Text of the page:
“Little green men” has become a standard slang term when talking about aliens, particularly human interactions with aliens from outer space, but did you know it has an actual origin story? In 1955, a family in Hopkinsville, Kentucky arrived at their local police station and reported that aliens had visited their farmhouse and they had been fighting them for hours.
They described the extraterrestrials as “little grey men”—this was misheard and when the story hit the presses, they reported the story of the “little green men.” That’s one of the least bizarre elements of the tale of the Kelly-Hopkinsville Encounter.
Close Encounters of the Kentucky Kind
Per Country Living, the night of August 21, 1955, a young man named Elmer “Lucky” Sutton was visiting his mother, Glennie Lankford, and three younger siblings at the Sutton farmhouse near Kelly, Kentucky. He was on a break from his job with a traveling carnival and had brought his wife, Vera, and their friends Billy Ray Taylor and June Taylor along for the visit. Taylor’s brother JC and sister-in-law Alene and a family friend, OP, were also at the farmhouse. As the group sat down to play a game of cards, Billy Ray went out to the well to refill his water glass. When he came back inside, he told everyone he’d seen a “round, metallic object” flying through the sky with rainbow-colored streaks trailing after it.
His family and friends were skeptical, insisting he had seen a meteor or shooting star and not a flying saucer. Billy Ray led Lucky outside, where they reportedly saw “a glowing object” emerge from the woods that turned out to be “a short, human-like creature, with large eyes, two legs that seemed to float rather than walk, and two arms raised as if in surrender.”
The two men ran back into the house and grabbed some guns. A gun battle ensued when a creature pressed its face to a window, as reported by All That’s Interesting. The aliens apparently jumped up into trees when shot at and one apparently grabbed Taylor’s hair. When the battle slowed, the group jumped into a car and rode to the Hopkinsville police station to report what was happening. According to the Completely Kentucky Wiki, they told the police that they had been fighting for four hours and had shot at “twelve to fifteen” of the “little grey men.”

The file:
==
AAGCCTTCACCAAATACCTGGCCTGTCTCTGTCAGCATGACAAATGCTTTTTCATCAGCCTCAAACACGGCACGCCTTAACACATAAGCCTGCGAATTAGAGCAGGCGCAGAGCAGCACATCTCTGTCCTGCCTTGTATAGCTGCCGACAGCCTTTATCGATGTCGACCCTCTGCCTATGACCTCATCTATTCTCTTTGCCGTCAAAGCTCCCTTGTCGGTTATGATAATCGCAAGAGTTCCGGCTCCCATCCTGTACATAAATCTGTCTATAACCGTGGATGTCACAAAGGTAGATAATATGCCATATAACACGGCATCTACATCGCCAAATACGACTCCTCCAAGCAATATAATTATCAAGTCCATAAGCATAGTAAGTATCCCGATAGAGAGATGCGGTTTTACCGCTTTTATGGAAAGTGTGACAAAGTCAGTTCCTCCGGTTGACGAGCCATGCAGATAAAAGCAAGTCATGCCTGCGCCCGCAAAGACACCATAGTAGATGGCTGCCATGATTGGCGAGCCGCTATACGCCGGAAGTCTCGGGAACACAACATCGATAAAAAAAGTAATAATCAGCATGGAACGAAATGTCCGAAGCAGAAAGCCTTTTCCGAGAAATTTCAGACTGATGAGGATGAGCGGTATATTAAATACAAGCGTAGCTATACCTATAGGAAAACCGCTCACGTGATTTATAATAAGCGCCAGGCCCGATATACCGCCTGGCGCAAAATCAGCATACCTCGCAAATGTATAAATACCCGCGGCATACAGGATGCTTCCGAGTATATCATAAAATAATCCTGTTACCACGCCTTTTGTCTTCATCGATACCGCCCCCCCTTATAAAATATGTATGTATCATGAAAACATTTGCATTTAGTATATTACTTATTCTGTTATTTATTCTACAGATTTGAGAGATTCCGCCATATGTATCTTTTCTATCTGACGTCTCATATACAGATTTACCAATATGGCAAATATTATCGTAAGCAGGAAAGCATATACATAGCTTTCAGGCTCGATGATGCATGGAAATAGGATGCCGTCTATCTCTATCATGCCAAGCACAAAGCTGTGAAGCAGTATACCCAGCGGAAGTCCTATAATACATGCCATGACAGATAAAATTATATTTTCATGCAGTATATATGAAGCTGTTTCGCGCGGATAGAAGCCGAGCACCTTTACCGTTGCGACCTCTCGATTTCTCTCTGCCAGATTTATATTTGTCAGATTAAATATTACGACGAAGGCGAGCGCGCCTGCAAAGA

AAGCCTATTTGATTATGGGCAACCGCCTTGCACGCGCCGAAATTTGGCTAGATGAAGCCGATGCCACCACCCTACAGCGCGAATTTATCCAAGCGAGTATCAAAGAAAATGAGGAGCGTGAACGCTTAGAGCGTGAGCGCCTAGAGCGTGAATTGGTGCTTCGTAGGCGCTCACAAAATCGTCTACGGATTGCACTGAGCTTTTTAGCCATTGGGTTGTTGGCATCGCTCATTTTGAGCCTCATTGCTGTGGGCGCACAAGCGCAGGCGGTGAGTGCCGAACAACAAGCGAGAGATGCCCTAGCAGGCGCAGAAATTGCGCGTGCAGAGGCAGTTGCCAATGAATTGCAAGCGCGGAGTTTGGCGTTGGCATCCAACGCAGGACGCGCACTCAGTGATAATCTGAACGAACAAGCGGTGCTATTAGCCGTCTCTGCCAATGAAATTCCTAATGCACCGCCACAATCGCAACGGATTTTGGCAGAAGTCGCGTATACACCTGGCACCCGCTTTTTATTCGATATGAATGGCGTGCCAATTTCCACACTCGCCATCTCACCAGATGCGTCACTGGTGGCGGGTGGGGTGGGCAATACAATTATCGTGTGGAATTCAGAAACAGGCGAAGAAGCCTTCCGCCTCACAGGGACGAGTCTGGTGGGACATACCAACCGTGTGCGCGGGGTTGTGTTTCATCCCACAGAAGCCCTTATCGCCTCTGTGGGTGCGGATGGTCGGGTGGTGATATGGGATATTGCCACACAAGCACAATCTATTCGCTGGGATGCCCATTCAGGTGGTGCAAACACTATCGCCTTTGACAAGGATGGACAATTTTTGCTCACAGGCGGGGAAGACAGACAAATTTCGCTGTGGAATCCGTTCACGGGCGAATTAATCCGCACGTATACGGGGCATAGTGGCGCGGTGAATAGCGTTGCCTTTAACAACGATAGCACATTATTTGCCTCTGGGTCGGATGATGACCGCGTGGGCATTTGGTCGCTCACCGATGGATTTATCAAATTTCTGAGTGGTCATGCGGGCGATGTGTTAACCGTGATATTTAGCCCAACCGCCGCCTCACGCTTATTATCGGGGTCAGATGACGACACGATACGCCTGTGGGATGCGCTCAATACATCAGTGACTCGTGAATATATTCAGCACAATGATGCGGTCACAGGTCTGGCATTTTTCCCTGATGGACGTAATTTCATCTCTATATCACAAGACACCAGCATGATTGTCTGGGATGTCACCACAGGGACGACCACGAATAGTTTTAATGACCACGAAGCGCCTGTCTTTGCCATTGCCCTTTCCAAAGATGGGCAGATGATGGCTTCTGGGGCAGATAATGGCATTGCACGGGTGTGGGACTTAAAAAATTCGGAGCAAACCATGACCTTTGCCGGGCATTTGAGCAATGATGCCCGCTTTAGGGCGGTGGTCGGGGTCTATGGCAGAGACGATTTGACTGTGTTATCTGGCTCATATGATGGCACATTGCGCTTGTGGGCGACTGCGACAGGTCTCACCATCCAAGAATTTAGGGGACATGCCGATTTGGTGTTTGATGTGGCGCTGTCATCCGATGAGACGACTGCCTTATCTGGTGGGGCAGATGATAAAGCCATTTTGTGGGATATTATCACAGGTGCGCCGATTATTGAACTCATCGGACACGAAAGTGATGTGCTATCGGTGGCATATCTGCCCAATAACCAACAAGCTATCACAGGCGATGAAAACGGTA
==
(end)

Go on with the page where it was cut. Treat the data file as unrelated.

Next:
Christian County, Kentucky Still Celebrates Little Green Men
Concerned that local citizens were shooting guns at one another, “four city police, five state troopers, three deputy sheriffs, and four military police from the nearby US Army Fort Campbell” went to the Sutton farm to investigate. They found nothing but bullet holes on various surfaces. Neighbors later told authorities that the family had “packed up and left” after the aliens returned around 3:30 AM.
News of the alleged alien encounter spread throughout the country with varying descriptions of the aliens, including “large pointed ears, clawlike hands, eyes that glowed yellow and spindly legs.” The aliens were referred to by some as the “Hopkinsville Goblins.” Dozens of tourists descended upon the farm wanting to see where the little green men had landed. Glennie Langford was so shaken by the ordeal that she sold the farm and moved into an apartment in town.
Many people attributed the family’s story to having had too much moonshine in the course of the evening, but Mrs. Langford was reportedly a religious woman who didn’t allow alcohol in her house; indeed, authorities found no evidence of any drinking. Skeptics such as Committee for Skeptical Inquiry member Joe Nickell have theorized that the aliens were actually great-horned owls, which can stand up to two-thirds of a meter tall. The mysterious glowing has been explained by meteors as well as foxfire, “a bioluminescent fungus on decaying wood.”
Regardless of what actually happened, the story has remained influential. Director Steven Spielberg credited the tale of the Kelly-Hopkinsville Encounter as inspiring his movies E.T. the Extraterrestrial and Close Encounters of the Third Kind. A Little Green Men Days Festival has been held annually in Christian County, Kentucky since 2010. Lucky’s daughter Geraldine Sutton Stith often speaks at the festival and has written two books about her family’s experience, Alien Legacy and The Kelly Green Men: Alien Legacy Revisited.